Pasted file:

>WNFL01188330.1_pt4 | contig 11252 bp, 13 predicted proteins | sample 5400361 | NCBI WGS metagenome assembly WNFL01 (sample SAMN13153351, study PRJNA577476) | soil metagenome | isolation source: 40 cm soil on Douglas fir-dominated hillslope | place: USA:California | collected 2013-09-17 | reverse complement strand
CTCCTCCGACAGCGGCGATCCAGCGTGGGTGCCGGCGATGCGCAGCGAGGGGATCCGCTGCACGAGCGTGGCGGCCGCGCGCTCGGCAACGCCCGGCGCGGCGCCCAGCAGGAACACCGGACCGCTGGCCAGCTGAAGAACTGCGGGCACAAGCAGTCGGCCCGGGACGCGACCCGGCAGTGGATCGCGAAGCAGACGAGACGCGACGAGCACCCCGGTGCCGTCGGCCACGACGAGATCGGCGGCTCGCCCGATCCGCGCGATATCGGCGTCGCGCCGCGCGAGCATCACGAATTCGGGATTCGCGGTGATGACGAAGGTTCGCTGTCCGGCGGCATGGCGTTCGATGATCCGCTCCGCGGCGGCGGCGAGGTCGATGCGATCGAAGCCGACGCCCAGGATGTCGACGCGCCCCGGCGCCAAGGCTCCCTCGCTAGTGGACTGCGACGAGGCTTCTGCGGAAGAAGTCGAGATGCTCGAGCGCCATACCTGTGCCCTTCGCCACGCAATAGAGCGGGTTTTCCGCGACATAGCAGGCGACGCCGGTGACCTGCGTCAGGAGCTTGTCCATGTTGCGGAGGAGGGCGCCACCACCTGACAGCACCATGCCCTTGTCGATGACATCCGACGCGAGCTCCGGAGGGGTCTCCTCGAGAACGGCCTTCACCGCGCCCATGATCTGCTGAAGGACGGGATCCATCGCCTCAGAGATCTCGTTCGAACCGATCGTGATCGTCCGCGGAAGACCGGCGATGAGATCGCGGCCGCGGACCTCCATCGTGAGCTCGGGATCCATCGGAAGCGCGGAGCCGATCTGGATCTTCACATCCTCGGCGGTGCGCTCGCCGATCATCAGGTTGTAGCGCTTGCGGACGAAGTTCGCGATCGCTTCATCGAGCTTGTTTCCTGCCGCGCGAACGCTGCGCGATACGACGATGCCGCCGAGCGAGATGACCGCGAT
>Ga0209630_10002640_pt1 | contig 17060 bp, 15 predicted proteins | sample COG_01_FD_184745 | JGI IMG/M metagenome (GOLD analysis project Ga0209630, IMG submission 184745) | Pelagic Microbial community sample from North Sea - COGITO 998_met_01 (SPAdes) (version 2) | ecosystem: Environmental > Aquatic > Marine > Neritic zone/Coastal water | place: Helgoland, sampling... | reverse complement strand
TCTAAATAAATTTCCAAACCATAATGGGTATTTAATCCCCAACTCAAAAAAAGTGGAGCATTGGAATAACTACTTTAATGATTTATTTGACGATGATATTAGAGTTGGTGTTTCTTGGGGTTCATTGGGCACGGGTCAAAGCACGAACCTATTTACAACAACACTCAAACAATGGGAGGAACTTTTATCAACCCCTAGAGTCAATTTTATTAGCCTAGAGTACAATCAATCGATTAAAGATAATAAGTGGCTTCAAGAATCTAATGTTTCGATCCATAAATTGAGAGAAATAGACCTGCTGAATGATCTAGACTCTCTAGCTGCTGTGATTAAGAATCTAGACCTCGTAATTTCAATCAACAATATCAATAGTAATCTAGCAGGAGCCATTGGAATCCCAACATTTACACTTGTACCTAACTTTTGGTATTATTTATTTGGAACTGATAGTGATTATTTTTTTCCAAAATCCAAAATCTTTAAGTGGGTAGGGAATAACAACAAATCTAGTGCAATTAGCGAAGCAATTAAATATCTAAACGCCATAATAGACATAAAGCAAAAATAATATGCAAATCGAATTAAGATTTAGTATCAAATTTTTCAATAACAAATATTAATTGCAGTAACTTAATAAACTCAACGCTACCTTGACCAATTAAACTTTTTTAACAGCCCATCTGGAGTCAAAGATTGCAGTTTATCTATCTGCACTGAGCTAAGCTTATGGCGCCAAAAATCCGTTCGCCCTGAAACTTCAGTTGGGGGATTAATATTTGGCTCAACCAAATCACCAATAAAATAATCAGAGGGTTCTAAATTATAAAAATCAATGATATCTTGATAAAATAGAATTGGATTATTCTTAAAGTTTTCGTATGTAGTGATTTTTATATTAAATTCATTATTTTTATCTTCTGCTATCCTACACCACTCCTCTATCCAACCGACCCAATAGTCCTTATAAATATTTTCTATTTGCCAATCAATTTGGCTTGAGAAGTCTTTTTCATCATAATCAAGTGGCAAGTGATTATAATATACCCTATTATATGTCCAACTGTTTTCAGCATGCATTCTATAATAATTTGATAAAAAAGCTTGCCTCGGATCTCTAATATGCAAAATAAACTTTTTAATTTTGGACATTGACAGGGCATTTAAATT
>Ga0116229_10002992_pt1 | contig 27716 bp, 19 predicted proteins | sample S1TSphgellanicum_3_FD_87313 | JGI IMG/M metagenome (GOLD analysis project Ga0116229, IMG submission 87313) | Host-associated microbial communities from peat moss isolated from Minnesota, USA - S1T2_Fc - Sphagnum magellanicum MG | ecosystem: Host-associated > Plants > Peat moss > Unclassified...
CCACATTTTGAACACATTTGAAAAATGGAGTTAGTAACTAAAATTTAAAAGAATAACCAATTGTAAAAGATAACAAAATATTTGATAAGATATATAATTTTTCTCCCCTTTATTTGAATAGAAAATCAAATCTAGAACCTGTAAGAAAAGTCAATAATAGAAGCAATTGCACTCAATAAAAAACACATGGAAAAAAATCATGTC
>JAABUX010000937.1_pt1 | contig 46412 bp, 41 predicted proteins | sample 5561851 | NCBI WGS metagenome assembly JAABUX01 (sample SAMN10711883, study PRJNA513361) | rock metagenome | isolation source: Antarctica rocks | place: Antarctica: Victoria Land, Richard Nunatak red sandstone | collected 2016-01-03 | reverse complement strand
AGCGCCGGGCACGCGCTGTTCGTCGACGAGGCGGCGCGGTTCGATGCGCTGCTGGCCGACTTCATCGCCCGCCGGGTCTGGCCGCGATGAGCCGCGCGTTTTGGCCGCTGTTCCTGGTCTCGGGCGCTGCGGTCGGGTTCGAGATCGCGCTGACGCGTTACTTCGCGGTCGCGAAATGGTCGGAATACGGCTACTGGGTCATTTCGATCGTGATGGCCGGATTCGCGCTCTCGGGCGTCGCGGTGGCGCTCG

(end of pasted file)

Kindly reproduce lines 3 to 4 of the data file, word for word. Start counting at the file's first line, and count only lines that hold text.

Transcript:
>Ga0209630_10002640_pt1 | contig 17060 bp, 15 predicted proteins | sample COG_01_FD_184745 | JGI IMG/M metagenome (GOLD analysis project Ga0209630, IMG submission 184745) | Pelagic Microbial community sample from North Sea - COGITO 998_met_01 (SPAdes) (version 2) | ecosystem: Environmental > Aquatic > Marine > Neritic zone/Coastal water | place: Helgoland, sampling... | reverse complement strand
TCTAAATAAATTTCCAAACCATAATGGGTATTTAATCCCCAACTCAAAAAAAGTGGAGCATTGGAATAACTACTTTAATGATTTATTTGACGATGATATTAGAGTTGGTGTTTCTTGGGGTTCATTGGGCACGGGTCAAAGCACGAACCTATTTACAACAACACTCAAACAATGGGAGGAACTTTTATCAACCCCTAGAGTCAATTTTATTAGCCTAGAGTACAATCAATCGATTAAAGATAATAAGTGGCTTCAAGAATCTAATGTTTCGATCCATAAATTGAGAGAAATAGACCTGCTGAATGATCTAGACTCTCTAGCTGCTGTGATTAAGAATCTAGACCTCGTAATTTCAATCAACAATATCAATAGTAATCTAGCAGGAGCCATTGGAATCCCAACATTTACACTTGTACCTAACTTTTGGTATTATTTATTTGGAACTGATAGTGATTATTTTTTTCCAAAATCCAAAATCTTTAAGTGGGTAGGGAATAACAACAAATCTAGTGCAATTAGCGAAGCAATTAAATATCTAAACGCCATAATAGACATAAAGCAAAAATAATATGCAAATCGAATTAAGATTTAGTATCAAATTTTTCAATAACAAATATTAATTGCAGTAACTTAATAAACTCAACGCTACCTTGACCAATTAAACTTTTTTAACAGCCCATCTGGAGTCAAAGATTGCAGTTTATCTATCTGCACTGAGCTAAGCTTATGGCGCCAAAAATCCGTTCGCCCTGAAACTTCAGTTGGGGGATTAATATTTGGCTCAACCAAATCACCAATAAAATAATCAGAGGGTTCTAAATTATAAAAATCAATGATATCTTGATAAAATAGAATTGGATTATTCTTAAAGTTTTCGTATGTAGTGATTTTTATATTAAATTCATTATTTTTATCTTCTGCTATCCTACACCACTCCTCTATCCAACCGACCCAATAGTCCTTATAAATATTTTCTATTTGCCAATCAATTTGGCTTGAGAAGTCTTTTTCATCATAATCAAGTGGCAAGTGATTATAATATACCCTATTATATGTCCAACTGTTTTCAGCATGCATTCTATAATAATTTGATAAAAAAGCTTGCCTCGGATCTCTAATATGCAAAATAAACTTTTTAATTTTGGACATTGACAGGGCATTTAAATT